Demon's Souls is probably my favorite PS3 exclusive.  Hard as nails, filled with unique mechanics both on and off-line.  The story has the perfect amount of presence.  Just enough detail to get the ball rolling, but not so much it feels obtrusive, plus extra goodies for players who want to know more.  Visually, this dark fantasy title looks like it draws heavily from old-school Dungeons and Dragons artwork (actually the Fighting Fantasy series of game books).  Oppressive darkness, horrifying foes, cryptic allies, and overall feelings of desolation intertwine with demons, undead, mutations and madness.  This game freaked me out more than most horror games, and was...unforgiving to put it lightly.  Mechanics-wise though this first entry in the Souls series suffered from poor PvP, useless weapon classes (axes and crossbows in particular), not to mention two weapon fighting is impractical despite getting extensive animations.  Oh, and the dragons, giant beetles and certain bosses can only be killed by spamming incredibly awkward attacks over and over ad nauseum.  Key mechanics aren't explained anywhere and character stats are unbalanced with no way to re-spec less-than-optimal character builds.  World tendency (an online persistency mechanic affecting difficulty, the presence of certain NPCs and access to some locations) has to be actively avoided by disconnecting the PS3 from the internet in order to complete some sub-objectives as well.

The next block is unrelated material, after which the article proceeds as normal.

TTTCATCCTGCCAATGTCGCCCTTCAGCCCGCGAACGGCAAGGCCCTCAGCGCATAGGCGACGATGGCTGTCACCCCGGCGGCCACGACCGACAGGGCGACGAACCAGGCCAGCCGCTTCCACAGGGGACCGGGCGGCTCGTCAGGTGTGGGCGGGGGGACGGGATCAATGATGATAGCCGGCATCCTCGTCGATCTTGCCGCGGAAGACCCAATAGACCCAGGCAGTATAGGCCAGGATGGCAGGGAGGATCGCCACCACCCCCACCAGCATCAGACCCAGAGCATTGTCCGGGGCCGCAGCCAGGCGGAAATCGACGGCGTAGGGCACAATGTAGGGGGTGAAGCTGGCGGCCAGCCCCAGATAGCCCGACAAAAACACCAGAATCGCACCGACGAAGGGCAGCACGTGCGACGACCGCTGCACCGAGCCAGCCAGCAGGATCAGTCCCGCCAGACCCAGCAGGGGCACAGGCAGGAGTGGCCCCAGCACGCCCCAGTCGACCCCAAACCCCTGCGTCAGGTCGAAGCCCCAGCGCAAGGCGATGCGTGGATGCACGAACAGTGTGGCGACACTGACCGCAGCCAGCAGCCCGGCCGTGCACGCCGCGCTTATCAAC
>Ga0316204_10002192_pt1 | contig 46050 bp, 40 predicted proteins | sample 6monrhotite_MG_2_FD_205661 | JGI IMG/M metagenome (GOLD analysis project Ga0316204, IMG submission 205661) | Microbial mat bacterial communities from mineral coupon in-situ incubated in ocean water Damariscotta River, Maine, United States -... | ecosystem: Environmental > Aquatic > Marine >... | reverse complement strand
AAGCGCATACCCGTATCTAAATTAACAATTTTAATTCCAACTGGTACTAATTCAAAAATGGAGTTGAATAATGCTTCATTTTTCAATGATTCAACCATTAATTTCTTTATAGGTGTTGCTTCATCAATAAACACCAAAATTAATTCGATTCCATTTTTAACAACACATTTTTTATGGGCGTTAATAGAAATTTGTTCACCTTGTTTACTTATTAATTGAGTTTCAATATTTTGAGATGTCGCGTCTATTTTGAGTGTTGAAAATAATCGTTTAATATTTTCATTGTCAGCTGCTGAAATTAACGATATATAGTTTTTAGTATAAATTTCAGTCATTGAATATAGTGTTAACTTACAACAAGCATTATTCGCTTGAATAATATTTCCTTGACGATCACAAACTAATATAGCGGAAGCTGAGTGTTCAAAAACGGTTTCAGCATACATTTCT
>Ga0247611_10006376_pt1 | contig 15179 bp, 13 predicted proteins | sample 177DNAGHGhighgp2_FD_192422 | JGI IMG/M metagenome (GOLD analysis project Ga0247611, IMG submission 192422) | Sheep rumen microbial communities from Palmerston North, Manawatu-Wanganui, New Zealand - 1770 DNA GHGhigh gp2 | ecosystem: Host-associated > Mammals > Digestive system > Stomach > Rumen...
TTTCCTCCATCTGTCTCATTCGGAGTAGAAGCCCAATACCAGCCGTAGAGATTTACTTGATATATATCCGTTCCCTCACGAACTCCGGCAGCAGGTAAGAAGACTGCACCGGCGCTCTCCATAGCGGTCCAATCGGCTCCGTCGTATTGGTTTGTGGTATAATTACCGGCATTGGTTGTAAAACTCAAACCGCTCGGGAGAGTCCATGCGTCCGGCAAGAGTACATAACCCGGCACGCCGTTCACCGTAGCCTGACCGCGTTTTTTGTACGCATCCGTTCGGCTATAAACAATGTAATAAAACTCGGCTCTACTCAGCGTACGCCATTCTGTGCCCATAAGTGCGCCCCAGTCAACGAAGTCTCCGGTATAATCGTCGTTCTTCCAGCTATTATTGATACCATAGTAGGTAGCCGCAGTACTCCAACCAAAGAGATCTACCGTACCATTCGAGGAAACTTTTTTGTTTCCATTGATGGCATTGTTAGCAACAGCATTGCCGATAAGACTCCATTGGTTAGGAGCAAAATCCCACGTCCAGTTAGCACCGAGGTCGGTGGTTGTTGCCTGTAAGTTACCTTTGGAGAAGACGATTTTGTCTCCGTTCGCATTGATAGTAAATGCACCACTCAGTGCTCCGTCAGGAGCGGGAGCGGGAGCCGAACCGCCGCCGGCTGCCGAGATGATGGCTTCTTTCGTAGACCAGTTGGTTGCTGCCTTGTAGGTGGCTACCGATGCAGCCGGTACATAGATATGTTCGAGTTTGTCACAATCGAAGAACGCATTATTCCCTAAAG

Despite all my complaints I actually really enjoyed all three the above mentioned titles.  Perhaps I can overlook the flaws simply because I feel like these games offer something new.  Sure the latest triple AAA titles are more often than not polished to a high level of sheen, but I can't help having a soft spot for beautiful messes.

Monday, June 2, 2014

Persuasive Packaging

It goes without saying most triple AAA titles that come out these days have at least two distinct formats; a disk in a plastic case or a deluxe collectors edition with tons of stuff in addition to the game.  Of course a third, and increasingly common form, is digital distribution.  Back before the internet though it really came down to the box since there were only a few monthly publications that had relevant information regarding what was on store shelves.